Surrealism is alive and well on Bangalore’s streets; especially in Devara Jeevanahalli and the adjoining parts of Pillana Garden, all of which feel slightly removed from the frenzied movement of the city’s main roads; here there be cattle markets, second-hand shops, rental stores. All in all, typical Indian suburbia; but there is something far more hairy at work here.
Walk down to the Ambedkar statue from Bilal Masjid Complex, then turn right towards D.J. Halli, and you will find that after every seventh building stands a barbershop.
One could be forgiven for feeling more than an occasional need to visit a barber, to exchange more than hair; but didn’t someone find a better substitute for human hair in the manufacturing of wigs, or does D.J. Halli aspire to revolutionise the wig-making industry? Or maybe the place has a barber community, a hair force, seeking to take over the world, one shave at a time? One cannot but try to come up with a reason for this abundance of barbershops.
Such intense competition may have spurred barbers to shave out all but the most enticing names for their shops. For instance, outside Bilal Masjid, is a provocatively-named ‘Hair Café’. Not the most appetising of names, or the easiest to digest.
It belongs to one Surfaraz Ahmad. Although the owner was unavailable, his cousin, Chand Pasha, was on hand to elaborate: “We wanted it to stand out, and named it after our relatives’ shop in Mumbai,” he says. The café, a cut above other similar enterprises in the vicinity, opened last week after shifting from its original home behind Bilal Masjid.
Chand Pasha is also the owner of a similar enterprise: the Kohinoor Men’s Beauty Parlour.
This is some sort of a trend, perhaps the kind that spurred Hair Metal in the early 70s; all of a sudden hair salons aren’t content with being salons anymore, but have begun to push the envelope. Men’s hairdressers? Acceptable. Men’s Beauty Shop? Hmm. Men’s Beauty Parlour?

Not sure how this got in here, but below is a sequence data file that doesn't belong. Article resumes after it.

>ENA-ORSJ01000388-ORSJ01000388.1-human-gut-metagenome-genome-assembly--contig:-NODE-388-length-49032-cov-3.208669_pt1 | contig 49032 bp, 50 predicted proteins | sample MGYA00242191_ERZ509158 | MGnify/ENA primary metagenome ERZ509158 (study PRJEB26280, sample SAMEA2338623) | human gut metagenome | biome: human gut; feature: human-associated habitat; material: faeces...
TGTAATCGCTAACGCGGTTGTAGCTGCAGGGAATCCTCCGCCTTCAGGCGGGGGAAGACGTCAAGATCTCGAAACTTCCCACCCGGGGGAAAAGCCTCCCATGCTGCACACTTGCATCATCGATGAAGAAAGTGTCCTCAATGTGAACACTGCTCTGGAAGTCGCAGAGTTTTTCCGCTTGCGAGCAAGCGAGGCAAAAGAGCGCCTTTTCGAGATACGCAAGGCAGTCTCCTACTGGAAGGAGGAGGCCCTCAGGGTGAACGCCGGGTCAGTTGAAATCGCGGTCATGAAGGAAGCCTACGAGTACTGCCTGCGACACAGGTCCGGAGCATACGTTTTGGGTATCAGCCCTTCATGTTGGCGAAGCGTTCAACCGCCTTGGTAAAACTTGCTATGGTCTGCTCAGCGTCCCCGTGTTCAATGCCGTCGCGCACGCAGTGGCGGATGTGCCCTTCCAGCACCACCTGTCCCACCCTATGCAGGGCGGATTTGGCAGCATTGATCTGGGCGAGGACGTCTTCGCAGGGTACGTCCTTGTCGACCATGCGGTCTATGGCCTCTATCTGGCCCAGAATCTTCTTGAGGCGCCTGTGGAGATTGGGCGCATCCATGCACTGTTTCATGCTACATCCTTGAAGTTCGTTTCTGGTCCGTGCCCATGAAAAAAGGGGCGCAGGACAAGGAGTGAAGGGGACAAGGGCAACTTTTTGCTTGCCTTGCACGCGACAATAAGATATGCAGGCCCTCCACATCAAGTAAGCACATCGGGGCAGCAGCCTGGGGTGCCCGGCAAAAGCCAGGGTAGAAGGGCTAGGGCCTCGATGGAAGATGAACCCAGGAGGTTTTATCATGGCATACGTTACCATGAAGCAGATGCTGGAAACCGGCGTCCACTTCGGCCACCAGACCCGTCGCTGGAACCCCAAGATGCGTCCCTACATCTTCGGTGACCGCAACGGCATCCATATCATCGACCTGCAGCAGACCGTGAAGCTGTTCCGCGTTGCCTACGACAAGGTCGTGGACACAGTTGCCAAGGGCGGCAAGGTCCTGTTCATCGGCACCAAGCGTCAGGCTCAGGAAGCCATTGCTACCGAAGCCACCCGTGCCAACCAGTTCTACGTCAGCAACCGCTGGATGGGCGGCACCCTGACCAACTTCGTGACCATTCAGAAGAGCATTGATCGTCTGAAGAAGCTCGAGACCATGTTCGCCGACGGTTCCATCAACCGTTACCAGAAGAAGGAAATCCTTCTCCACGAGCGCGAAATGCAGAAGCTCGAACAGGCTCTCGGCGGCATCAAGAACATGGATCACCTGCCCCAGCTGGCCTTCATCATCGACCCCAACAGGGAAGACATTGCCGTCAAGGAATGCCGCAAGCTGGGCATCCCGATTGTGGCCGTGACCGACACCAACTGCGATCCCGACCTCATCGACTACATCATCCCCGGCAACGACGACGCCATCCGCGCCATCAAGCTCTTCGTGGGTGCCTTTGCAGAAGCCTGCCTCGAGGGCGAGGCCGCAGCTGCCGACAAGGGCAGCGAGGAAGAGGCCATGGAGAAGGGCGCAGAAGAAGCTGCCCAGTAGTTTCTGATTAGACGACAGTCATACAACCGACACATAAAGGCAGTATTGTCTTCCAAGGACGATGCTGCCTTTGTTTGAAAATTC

One such example is a corner shop, the Mohd Tabrez Gents’ Beauty Parlour, run by Mohammad Aslam. It was he who insisted that “this is the latest trend”.
Other milder examples are Apollo Haircutting Salon, and the Unique Parlour, and the Men’s Beauty Parlour, which may have been the first to adopt this sobriquet, and all within a stone’s throw of each other. It had no first name; being simply, in essence, a Men’s Beauty Parlour, and populated by chai-wielding denizens who could give Clint Eastwood a run for his squint. Some boast caricatures of India’s more famous stars, with that finger-gun posture, “Hair’s looking at you, kid,” or was that too Bogart?
From what Mohammad Aslam says, there is no single category of clientele that visits these parlours, and no single hairstyle demanded, a common view among the locality’s hairdressers. Spike-cut to crew-cut, they’re all on the menu. Surprisingly, there’s not much competition either. By design of fate, or by shear dumb luck, every barber gets his fair share of… hair.
Another question one may immediately ask is, where do the customers come from? Mysteriously, they come and go, almost as if these are those opium dens of antiquity, ducking in and out of these shops while the barber gives himself hairs.
So none of the shops stands in danger of going under; they all break even and there is no competition, either.
It’s a singular case, and finding these shops is quite a hairbrained way to kill an afternoon, but Bangalore has its oddities, and this one deserves mention, particularly for the number of bad puns applicable.
After all, such trends are ‘hair’ today, gone tomorrow.